November 5, 2019
5 Things to do Right Now for a Killer Black Friday/Cyber Monday
As a manager, how do you feel when one of your employees mentions that he is “only in it for the money?” Not great, right? So at a time when employers are straining to meet the expectations of millennial employees, it’s fascinating when so many companies assume that generous financial compensation is all that’s needed to maintain employee satisfaction. While financial reward is an important component, studies show that the best employees are highly motivated not just by money, but by a strong sense of purpose and meaning in their work.
Establishing a workplace that gives employees satisfaction is not as simple as passing out raises. In just four years, our lean startup built a company culture that retains employees nearly three times longer than the industry average and was named AdAge’s Best Place to Work in 2015. By following a few simple steps, you too can create an office culture that has employees excited to walk through the front doors every morning. Here are five principles we followed to establish a highly effective working environment.
If you are like me, you probably see several stories pass through your news feed every week about high-earning tech and finance workers who leave it all behind to join a startup that promises nothing but low salaries, long hours, and lots of risk. Perhaps you’ve lost a few of these employees yourself. Psychologist Barry Schwartz, author of Why We Work and a popular TED talk on employee satisfaction, says that “humans have an innate need to feel valued, and that what they are doing means something.” Material rewards alone ultimately fall short of making an employee feel valued. Instead, employers should help employees develop a sense of purpose and meaning in the work they do.
According to Jennifer Aaker, a professor at Stanford’s Graduate School of Business, research suggests that people who give the most to others also deem their lives most meaningful. Schwartz agrees with Aaker, and suggests that “people want meaning in what they do, which often comes from the role their jobs play in improving lives in their community or society. You find nobility in what you do when you see how your work is improving the lives of others.”
So, we have an innate need to feel valued, and we derive the most value from a feeling of connection to others, or to something bigger than ourselves.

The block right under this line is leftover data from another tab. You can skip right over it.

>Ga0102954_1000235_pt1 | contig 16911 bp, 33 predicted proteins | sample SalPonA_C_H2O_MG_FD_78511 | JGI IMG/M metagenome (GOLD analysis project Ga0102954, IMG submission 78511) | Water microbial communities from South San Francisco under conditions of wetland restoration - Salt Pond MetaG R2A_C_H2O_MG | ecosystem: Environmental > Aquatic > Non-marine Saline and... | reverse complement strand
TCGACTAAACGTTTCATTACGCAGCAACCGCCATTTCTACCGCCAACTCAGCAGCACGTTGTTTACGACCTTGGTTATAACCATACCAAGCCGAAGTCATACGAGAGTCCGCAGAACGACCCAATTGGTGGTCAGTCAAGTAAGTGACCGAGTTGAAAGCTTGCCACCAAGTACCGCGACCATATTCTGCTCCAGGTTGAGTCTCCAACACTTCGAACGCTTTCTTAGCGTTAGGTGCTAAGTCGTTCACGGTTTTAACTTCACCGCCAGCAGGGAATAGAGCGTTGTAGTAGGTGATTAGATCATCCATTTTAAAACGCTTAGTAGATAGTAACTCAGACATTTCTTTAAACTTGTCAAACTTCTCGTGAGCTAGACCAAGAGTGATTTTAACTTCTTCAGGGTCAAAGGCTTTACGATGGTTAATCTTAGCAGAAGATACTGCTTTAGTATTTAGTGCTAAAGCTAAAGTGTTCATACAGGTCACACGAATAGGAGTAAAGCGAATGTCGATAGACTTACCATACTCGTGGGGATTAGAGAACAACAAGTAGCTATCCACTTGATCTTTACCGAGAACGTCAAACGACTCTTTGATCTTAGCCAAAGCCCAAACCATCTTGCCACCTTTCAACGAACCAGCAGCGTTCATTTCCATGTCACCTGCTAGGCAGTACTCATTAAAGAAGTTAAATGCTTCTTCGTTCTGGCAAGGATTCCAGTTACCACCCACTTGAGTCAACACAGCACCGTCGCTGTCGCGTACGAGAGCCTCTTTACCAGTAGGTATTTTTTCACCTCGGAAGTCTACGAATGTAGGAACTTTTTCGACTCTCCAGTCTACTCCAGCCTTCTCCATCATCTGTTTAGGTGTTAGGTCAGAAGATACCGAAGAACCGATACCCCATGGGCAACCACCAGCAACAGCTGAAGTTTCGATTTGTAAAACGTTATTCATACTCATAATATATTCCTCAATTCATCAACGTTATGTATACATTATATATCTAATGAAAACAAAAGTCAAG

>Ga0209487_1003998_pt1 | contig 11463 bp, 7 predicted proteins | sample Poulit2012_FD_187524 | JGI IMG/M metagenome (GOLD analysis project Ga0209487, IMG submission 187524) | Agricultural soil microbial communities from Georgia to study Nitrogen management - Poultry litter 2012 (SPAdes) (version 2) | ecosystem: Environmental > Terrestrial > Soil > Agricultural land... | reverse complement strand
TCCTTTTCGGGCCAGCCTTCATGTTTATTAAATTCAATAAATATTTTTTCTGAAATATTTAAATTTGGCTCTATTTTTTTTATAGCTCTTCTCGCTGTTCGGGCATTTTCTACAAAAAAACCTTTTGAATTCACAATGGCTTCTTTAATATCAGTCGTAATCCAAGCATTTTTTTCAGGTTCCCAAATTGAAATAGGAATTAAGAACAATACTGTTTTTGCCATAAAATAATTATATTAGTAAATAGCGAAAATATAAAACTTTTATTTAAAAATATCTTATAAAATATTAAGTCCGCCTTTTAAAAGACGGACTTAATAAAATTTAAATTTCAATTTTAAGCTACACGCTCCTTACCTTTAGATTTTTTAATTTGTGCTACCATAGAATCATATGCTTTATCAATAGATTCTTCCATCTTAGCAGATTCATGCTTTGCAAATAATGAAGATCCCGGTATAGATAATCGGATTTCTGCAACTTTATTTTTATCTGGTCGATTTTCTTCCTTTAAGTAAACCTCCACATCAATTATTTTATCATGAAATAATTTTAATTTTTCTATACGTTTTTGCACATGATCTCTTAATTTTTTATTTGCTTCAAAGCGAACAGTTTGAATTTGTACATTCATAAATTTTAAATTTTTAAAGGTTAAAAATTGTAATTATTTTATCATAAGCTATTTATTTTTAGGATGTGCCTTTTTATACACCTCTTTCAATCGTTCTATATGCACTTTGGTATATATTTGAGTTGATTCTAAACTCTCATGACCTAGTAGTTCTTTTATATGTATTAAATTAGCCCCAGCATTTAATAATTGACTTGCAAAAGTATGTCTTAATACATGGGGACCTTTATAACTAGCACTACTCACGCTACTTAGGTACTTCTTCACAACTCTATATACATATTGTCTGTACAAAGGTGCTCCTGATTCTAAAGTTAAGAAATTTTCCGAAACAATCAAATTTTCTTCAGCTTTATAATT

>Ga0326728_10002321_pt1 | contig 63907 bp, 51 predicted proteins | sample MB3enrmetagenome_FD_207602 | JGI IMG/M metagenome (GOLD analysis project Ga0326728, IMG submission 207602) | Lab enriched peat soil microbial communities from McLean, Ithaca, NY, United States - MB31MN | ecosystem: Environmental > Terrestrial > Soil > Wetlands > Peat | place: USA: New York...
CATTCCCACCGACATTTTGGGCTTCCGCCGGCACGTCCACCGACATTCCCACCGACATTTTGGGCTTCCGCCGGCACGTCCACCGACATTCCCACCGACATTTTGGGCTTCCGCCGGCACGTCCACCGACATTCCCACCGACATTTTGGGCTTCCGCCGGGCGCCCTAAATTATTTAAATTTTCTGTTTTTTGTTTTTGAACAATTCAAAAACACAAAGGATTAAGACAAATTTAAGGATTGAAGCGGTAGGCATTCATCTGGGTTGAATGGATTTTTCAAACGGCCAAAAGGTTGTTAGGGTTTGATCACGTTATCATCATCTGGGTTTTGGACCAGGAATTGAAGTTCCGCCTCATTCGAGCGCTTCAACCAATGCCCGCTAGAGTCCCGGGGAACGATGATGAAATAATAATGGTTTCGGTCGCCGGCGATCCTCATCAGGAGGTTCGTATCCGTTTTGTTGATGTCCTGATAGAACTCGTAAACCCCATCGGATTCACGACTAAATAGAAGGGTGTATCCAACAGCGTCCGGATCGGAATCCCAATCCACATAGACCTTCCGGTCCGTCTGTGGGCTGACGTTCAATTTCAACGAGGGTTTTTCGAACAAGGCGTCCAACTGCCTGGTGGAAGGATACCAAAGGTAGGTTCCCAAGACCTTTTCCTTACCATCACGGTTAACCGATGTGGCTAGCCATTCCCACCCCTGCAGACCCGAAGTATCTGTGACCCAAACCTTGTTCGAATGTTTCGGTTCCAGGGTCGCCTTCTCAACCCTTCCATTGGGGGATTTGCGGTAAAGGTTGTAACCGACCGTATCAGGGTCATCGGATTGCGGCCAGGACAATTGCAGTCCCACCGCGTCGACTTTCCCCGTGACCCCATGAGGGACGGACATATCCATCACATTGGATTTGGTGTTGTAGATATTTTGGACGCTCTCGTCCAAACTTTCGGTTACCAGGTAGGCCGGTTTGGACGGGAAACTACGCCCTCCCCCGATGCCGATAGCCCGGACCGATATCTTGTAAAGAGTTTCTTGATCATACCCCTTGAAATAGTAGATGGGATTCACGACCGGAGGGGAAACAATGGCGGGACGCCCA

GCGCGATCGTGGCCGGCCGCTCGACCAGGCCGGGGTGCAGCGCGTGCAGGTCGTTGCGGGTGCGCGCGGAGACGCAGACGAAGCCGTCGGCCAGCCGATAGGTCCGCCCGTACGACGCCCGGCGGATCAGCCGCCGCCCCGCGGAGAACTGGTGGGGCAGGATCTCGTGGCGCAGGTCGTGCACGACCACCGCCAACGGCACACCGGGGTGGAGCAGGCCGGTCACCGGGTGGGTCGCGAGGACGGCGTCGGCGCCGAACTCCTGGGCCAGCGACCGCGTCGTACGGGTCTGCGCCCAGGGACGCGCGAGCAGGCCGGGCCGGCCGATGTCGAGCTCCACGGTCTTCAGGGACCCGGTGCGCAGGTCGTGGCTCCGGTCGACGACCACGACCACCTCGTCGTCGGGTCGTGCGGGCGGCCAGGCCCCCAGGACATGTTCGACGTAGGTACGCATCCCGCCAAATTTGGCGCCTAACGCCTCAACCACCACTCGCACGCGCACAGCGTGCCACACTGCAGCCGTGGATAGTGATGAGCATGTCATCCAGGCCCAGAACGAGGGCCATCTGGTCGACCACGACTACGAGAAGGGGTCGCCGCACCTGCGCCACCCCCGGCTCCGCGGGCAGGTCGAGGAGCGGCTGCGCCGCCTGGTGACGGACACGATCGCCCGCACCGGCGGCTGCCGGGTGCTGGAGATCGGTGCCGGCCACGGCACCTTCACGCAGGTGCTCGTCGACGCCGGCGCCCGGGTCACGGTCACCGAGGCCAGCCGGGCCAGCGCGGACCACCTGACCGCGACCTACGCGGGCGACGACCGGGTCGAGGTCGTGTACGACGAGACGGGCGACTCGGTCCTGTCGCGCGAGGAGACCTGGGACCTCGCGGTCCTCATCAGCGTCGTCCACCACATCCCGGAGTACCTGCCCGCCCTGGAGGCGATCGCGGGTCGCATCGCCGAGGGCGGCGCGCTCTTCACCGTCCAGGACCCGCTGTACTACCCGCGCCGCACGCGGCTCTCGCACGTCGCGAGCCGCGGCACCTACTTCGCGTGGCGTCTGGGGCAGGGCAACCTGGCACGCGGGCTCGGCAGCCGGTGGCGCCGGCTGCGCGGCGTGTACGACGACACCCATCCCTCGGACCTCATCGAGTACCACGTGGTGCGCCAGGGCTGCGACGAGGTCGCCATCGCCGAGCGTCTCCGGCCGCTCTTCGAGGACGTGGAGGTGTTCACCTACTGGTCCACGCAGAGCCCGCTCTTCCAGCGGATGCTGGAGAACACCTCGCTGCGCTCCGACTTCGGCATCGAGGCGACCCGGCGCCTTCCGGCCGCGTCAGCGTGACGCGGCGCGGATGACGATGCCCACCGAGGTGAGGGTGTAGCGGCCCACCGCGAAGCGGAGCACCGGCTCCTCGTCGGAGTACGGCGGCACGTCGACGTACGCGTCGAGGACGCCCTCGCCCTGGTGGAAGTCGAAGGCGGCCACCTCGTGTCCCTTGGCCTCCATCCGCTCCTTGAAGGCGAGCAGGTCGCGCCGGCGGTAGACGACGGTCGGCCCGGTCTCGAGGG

The flip side is also true: people who feel their work lacks meaning are more likely to slack off or feel dissatisfied with their employer. In fact, most people feel this way about work. 50% of people surveyed responded that they lack a sense of meaning at work. Those who did find work meaningful are 3 times more likely to stay with their company, experience 1.7 times higher job satisfaction, and are 1.4 times more engaged at work. Money and financial rewards are clearly not the only, or even the best, way to sustain employee satisfaction and retention.
It would be unfair to expect employers to help every employee find meaning and significance in his work. However, the Bureau of Labor Statistics found that over the previous year, approximately 2.7 to 2.8 million employees quit their jobs each month. A recent report from Deloitte, based on surveys and interviews with more than 3,300 business and human resources leaders from 106 countries, concluded that culture, engagement, and understanding how to engage and empower people was a top concern for employers. If you’re trying to retain your top employees, you have a vested interest in helping them to establish a stronger emotional connection to their work.
As a digital advertising agency with clients spread around the world, Metric Theory employees don’t usually see the direct impacts of their work. For this reason, we go out of our way to remind everyone, once per quarter, how important our efforts are to our clients.
MT Changemakers is how Metric Theory highlights one or several employees’ positive impacts on a client’s business and, ultimately, the larger world. The Changemakers presentation takes place every quarter during MT’s regular all-hands meeting. One or several account managers discuss with the entire company how their efforts positively impacted a person, a company, or the rest of the world.
One Metric Theory account manager, for example, significantly increased revenue for a small baking company that used a percentage of its sales to send birthday cakes to military personnel serving overseas. Thanks to her outstanding account results, tens of thousands of additional soldiers received cakes. Another group of managers helped to grow a small, eco-friendly clothing company, ultimately contributing to greater social and environmental responsibility within the global apparel industry. Several other account managers helped small family-owned businesses reach profitability, recover from unexpected setbacks, or hire new employees to handle additional demand.
The MT Changemakers program allows Metric Theory and its employees to take a step back from the “dollars and cents” mindset of our day jobs, and to understand how our employees are making positive impacts on the world we live in. And by sharing their stories with the entire company, the Changemaker celebrates the successes that Metric Theory has achieved for our clients, and energizes us for another quarter of great performance.